What is a hallmark? the history behind hallmarking precious metal and Why we do it

So what does it mean when a piece of jewellery is ‘hallmarked?’

You may have seen that Phoenix Alchemy is registered with an assay office and can offer hallmarking on all our jewellery made from precious metals. But what exactly is hallmarking?
I thought I’d add a little post just explaining for those who may not know what a hallmark is, why you hallmark jewellery and why it is important for you as a customer.

What is a hallmark and why hallmark?

A hallmark consists of a series of small marks that are stamped onto an item. It’s not only used on jewellery, but on any article made from the precious metals palladium, platinum, gold and silver.
A hallmark can only be applied by regulated assay offices, which are independent of the trade. It is this independence that ensures the integrity of hallmarking.

Since it is impossible to tell by sight or touch alone what purity a metal is, testing is the only sure way to be 100% certain of what metal an article is made of. When an item is sent to an assay office, it gets weighed, sampled and tested before hallmarking takes place. A hallmark acts as a guarantee that an item conforms to all legal standards of purity.

By law all platinum articles weighing over 0.5 gram, gold and palladium over 1 gram and silver over 7.78 grams must be hallmarked, it is illegal to describe or sell them as being made partly or wholly from precious metals otherwise. Anything below these weights does not need to be hallmarked and is free to be sold and described in the appropriate manner, although many makers may choose to have their high value/quality underweight items hallmarked as well.

Although there was once many more, there are actually only four assay that are currently legally able to hallmark precious metals. They are Birmingham, Edinburgh, London and Sheffield.

I am registered with the London assay office which is the United Kingdom’s oldest assay office and has provided hallmarking services since The Goldsmiths’ Company was founded in the 1300s.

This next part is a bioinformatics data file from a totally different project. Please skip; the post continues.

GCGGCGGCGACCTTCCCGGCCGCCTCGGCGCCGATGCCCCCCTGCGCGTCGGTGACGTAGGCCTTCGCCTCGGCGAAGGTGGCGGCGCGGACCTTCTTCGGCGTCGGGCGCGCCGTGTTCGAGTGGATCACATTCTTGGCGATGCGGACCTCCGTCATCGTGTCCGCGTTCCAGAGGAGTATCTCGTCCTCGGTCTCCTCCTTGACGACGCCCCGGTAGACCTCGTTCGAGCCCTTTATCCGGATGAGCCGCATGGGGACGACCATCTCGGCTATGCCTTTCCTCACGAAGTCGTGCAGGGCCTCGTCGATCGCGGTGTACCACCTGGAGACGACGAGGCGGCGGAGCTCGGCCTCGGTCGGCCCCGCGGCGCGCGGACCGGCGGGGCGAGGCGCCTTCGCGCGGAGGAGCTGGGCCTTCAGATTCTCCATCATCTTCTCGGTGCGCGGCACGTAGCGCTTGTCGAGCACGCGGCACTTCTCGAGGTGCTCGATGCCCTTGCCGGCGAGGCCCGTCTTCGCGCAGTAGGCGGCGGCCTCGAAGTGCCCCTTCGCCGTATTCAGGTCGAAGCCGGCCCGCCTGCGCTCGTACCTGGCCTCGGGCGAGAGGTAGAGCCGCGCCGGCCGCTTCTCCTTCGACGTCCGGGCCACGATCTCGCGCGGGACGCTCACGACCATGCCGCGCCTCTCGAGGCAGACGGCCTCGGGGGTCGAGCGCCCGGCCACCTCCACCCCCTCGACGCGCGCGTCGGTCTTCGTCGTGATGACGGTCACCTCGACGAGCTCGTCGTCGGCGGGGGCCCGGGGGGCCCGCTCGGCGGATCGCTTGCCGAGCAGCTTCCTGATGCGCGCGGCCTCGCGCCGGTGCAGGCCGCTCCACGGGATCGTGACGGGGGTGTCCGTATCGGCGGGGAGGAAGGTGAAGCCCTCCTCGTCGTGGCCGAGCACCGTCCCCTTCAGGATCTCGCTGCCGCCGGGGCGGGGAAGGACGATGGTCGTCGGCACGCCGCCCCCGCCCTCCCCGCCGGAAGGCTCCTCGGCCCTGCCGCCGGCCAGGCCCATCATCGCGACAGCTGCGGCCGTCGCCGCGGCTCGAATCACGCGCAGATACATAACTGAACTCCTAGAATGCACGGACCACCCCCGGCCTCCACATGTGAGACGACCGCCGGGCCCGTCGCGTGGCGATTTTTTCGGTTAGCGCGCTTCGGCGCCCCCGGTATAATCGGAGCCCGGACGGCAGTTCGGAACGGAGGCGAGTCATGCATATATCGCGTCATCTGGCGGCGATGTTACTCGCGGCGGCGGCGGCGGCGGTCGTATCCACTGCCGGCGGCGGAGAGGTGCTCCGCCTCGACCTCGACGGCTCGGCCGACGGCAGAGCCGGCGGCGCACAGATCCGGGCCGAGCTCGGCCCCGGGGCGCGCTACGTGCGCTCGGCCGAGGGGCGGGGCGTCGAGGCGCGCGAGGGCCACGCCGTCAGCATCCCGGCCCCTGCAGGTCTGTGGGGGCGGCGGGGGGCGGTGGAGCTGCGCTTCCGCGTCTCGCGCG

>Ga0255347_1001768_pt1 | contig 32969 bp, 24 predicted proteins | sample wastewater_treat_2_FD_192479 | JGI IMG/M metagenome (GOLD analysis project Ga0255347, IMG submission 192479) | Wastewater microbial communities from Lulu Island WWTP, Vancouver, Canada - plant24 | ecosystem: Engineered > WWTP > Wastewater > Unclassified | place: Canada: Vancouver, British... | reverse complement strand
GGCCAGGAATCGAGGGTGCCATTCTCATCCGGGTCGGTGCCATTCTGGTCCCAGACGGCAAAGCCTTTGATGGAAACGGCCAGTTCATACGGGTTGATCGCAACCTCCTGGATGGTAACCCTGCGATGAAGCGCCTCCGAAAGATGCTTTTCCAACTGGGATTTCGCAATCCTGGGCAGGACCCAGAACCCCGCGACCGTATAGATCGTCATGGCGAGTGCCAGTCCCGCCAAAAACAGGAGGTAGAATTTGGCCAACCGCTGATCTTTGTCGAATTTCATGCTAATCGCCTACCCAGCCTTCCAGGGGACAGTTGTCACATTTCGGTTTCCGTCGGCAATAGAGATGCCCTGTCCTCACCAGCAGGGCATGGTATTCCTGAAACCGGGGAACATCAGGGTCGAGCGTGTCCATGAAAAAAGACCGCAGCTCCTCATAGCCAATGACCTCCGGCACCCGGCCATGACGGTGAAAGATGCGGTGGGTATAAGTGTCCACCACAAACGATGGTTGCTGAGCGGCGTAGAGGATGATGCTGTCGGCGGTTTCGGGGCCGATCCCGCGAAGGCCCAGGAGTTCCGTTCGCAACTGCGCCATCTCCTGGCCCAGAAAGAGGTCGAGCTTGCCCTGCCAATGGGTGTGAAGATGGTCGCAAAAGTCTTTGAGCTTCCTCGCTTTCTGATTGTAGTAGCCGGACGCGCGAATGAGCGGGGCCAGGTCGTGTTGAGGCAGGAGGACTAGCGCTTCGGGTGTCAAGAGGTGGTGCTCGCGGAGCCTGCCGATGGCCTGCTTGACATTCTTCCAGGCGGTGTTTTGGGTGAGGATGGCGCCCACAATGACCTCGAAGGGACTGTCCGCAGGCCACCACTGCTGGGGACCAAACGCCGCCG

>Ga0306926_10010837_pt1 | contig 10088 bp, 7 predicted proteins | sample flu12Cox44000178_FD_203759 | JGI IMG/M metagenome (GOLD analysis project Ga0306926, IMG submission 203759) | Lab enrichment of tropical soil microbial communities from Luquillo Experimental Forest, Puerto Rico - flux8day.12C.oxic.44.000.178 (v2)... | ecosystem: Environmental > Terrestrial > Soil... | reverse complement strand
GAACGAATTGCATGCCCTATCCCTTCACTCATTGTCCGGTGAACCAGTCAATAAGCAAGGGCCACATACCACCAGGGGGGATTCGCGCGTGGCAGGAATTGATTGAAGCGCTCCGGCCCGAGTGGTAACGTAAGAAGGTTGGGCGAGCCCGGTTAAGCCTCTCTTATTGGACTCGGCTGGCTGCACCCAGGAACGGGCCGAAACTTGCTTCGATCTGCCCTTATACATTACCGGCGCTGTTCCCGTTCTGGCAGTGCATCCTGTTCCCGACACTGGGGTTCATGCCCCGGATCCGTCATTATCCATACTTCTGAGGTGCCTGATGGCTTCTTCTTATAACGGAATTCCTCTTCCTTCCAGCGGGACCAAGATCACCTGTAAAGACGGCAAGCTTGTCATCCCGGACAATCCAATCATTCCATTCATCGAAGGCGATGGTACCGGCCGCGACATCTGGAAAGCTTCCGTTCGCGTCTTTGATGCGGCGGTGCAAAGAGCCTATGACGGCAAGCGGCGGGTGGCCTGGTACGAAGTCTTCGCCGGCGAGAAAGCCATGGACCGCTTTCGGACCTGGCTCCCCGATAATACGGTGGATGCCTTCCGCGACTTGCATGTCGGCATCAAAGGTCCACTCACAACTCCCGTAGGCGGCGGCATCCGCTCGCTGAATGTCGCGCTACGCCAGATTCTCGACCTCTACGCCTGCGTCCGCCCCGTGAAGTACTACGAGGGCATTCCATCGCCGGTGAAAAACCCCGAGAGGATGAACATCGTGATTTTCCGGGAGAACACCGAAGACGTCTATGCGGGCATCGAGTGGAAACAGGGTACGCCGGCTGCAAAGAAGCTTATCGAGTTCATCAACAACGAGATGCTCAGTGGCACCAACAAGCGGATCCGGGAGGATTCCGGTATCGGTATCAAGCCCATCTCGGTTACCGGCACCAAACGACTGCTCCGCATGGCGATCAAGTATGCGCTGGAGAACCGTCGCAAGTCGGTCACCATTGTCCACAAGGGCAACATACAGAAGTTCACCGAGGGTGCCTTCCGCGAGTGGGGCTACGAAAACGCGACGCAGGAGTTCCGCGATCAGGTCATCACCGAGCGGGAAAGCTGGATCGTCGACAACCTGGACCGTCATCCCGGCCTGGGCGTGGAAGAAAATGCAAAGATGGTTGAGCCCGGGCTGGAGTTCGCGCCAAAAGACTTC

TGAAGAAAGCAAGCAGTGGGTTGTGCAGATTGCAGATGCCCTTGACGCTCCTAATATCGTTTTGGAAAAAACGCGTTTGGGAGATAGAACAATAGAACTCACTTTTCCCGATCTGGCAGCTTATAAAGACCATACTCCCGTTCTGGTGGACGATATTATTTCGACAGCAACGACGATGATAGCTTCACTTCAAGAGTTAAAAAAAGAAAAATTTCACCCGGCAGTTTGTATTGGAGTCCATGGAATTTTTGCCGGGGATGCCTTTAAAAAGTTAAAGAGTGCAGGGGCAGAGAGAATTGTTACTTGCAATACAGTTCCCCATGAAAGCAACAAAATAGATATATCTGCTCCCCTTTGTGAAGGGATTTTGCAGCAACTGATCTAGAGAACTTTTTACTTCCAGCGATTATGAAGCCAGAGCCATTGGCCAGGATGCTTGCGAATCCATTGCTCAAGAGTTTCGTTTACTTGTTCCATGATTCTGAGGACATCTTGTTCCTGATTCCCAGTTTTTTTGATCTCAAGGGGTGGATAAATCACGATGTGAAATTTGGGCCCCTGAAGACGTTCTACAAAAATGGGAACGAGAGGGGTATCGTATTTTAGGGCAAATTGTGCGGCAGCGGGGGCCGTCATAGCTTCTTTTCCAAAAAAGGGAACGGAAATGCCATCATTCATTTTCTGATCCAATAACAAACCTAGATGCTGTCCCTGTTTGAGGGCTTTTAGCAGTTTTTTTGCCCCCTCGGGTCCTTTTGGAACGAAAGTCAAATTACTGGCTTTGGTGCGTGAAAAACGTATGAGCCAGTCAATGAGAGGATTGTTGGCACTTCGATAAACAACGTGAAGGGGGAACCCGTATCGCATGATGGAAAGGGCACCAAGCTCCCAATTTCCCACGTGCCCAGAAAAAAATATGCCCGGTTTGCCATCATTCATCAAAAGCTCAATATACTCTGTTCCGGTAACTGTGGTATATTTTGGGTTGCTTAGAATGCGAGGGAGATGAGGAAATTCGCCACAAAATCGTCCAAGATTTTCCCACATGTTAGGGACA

hallmark logo
Phoenix Alchemy’s hallmark

Hallmarks don’t only act as a guarantee of the metal purity though. They can also provide an interesting record of who made an item and when, enabling you to date a piece and find out bit more about the person who made it.

What does a hallmark look like?

A complete hallmark consists of three compulsory punch marks – a sponsor’s mark (also known as a maker’s or manufacturer’s name), a metal fineness (purity) mark and an Assay Office mark.
There is also the option of having two extra marks applied which are the date stamp and traditional finesse mark. At Phoenix Alchemy I tend to hallmark my jewellery with the three compulsory marks as well as the date stamp.

My necklace is stamped with ‘925’, that means it’s hallmarked sterling silver right?!

You will often see ‘925’ stamped on to jewellery described as sterling silver. Makers (myself included!) will sometimes stamp underweight pieces with ‘925’ just as an extra identifier that pieces are sterling. Although ‘925’ is the purity mark for sterling silver, this by itself is not a full hallmark and shouldn’t be described as such. Many people assume buying an item stamped with this guarantees it is silver, but in reality anyone can apply the 925 stamp to any metal they want, it won’t have been tested by the assay office and as such has no guarantee that it is in fact sterling silver at all.

With the recent rise of people purchasing cheap jewellery from sellers like Wish and Alibaba, there’s been a lot of disappointed buyers surprised when their genuine ‘925’ stamped piece turns out to be an itchy, plated, cheap bit of junk.

Unfortunately there are some unscrupulous sellers out there taking advantage of buyers trust and genuine sellers using the ‘925’ mark honestly. The only way to be certain your jewellery is as described is to buy jewellery hallmarked by one of the four UK assay offices.

Hopefully that’s made all this hallmarking malarkey a little less confusing! I’m so proud at Phoenix Alchemy to be part of the goldsmith’s company and to be able to have my jewellery hallmarked at the London assay office. I hope you understand why now too!

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